Backpacking water filters prevent any problems with drinking water  

One of the most important benefits is that these filters prevent any problems with your drinking water. They remove everything from the water, so you do not need to worry about getting sick while hiking in the woods. 

You can look at some of the different types of filters that are available for different situations. For example, if you are just going on an overnight hike, then one filter may be more than enough for your needs. If you are going on a longer trip, then there are some filters that work more quickly and provide better service. 

There is also a filter available for filtering water from a stream or lake if you do not have any other choice. This will still be better than drinking unfiltered water because of how it will prevent problems. 

The process of using a filter is so simple that anyone can do it. You just must fill up the container with water, and then turn on the pump. You will notice that dirty fluid starts coming out one end while clean water comes out the other. It is just that easy! 

Backpacking water filters are environmentally friendly 

Another benefit of using a backpacking water filter is that it is environmentally friendly. You will no longer need to worry about having plastic bottles or bags to carry your drinking water in because there are other options available.  

The other reason for this benefit is that you are reducing the amount of trash left behind while hiking in the woods. If you are out on a longer hike, then it is also easier to dispose of the filter when you get back home. 

Backpacking water filters prevent excess weight from being added to your pack 

Many backpackers complain about the excess weight in their suitcases and packs, so having a filter can help with this. The filter can provide all the drinking water that you need while you are out hiking. 

If there is a nearby water source, then this will be enough to help save your backpack from weighing too much. You will also still get plenty of exercise by carrying your bags because it is important to bring the filter with you for any nearby water sources. 

This is just one of the many benefits that you can receive by using a backpacking water filter anytime that you go on a hike. When you are ready to take your next trip, then remember these great benefits and how easy it is to use them. 

10 Best Backpacking Water Filters Reviews

If you’re in a rush, check out this fast selection of our favorites, or continue scrolling to see our entire list with in-depth reviews. 

1. Best Overall Water Filter: Sawyer Squeeze

This water filter system is the gold standard for many long-distance hikers and backpackers worldwide. The Sawyer Squeeze ($37) is effective against bacteria and protozoa due to its filtration down to 0.1 microns (making it slightly more effective and safer than other filters).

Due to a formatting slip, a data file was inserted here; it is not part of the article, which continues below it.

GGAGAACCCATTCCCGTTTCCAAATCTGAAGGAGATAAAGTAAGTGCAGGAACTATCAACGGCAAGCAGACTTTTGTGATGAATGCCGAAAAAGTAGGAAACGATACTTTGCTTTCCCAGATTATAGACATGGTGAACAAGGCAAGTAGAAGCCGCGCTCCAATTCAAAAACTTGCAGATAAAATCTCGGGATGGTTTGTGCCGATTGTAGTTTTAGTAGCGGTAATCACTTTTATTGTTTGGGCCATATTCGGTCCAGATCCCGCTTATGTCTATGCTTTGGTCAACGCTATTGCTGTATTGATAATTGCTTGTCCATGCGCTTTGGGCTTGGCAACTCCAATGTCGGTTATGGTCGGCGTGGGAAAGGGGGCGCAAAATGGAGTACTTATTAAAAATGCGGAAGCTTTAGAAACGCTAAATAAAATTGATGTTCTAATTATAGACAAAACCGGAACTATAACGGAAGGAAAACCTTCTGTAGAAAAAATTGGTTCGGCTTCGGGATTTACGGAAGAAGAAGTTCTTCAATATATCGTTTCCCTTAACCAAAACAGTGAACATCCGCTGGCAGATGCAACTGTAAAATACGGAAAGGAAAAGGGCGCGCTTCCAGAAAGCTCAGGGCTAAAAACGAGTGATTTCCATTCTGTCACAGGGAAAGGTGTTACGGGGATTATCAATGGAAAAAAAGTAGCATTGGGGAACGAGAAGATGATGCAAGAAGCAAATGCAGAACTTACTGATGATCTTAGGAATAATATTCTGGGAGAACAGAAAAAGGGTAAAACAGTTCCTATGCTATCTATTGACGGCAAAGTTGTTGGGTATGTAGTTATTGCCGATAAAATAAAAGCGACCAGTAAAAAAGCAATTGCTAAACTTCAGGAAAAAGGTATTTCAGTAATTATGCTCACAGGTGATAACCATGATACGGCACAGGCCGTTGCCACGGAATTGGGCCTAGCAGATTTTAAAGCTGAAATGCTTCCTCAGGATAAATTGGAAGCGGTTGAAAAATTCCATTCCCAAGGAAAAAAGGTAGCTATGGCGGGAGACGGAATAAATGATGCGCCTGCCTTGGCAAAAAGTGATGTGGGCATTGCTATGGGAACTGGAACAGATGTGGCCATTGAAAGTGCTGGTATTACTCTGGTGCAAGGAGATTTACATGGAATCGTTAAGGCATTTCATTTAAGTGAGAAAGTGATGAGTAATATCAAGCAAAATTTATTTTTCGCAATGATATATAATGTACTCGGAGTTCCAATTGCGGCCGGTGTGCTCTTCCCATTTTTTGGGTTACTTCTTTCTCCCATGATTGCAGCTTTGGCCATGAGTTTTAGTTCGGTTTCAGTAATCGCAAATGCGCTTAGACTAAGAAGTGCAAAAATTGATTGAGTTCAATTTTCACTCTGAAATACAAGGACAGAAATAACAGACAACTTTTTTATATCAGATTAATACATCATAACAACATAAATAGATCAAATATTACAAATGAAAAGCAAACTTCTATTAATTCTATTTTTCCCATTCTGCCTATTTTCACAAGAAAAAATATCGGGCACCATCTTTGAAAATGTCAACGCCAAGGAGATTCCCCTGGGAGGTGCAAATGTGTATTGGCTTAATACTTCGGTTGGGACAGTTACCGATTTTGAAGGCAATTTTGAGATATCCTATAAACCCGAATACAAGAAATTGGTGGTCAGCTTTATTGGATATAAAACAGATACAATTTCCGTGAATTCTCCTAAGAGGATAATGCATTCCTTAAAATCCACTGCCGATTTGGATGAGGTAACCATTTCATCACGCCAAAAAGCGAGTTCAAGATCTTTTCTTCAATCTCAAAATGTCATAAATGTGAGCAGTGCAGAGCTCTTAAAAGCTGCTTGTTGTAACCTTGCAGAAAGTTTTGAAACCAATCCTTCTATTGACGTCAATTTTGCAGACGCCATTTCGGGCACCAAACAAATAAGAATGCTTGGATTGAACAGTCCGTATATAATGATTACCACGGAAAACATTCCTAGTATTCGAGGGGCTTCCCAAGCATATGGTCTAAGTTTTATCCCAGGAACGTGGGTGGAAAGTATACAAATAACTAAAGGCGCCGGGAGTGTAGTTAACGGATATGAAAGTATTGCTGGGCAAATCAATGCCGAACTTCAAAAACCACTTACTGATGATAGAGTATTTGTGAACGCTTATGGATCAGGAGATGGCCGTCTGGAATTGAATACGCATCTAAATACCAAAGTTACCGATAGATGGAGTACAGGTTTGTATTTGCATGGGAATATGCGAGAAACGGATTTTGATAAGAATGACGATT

It has a high flow rate and includes a kit for attaching to a hydration bladder. It is the best backpacking water filter due to its low price and lightweight. 

The Sawyer Squeeze has received over 1,000 five-star ratings from customers. Customer feedback highlights the ultralight trail weight, the ease of use (specifically the reusable roll-up squeeze pouch), and the product’s long-term durability. 

Customers appreciate that there are no cumbersome tubes; screw the filter onto a squeeze bag or bottle and drink. This filer has earned the top spot because of its usability and durability. 

Key Features 
  • Lightweight, Easy To Use Portable Water Filter 
  • High-Performance 
  • Built-In And Removable Flip Top Sports Cap 
  • Includes Two Reusable 32-Oz, Bpa-Free Collapsible Pouches 
  • Versatile Hydration 
  • Hollow Fiber Membrane 
  • Superior Filtration, Maximum Versatility 
  • Easy to use
  • Lightweight
  • Packable
  • We’ve experienced none so far

2. Runner-Up Best Water Filter: Platypus QuickDraw

Platypus Quickdraw Microfilter System, 1 Liter

The small and portable Platypus QuickDraw ($44) is a newer filter system on the market. We tested it for several months last year and planned to use it a great deal more this year due to its low weight, packable size, and high filtering capacity. 

QuickDraw’s 1L plastic reservoir and hollow fiber filter component weigh only 3.3 ounces. The dual thread design is fantastic because it enables you to screw the filter onto the reservoir and a threaded plastic bottle (like a Smart bottle). 

We found it extremely simple to use and backflush, and the flow rate was satisfactory. The filter is effective for 1,000 liters before it must be replaced.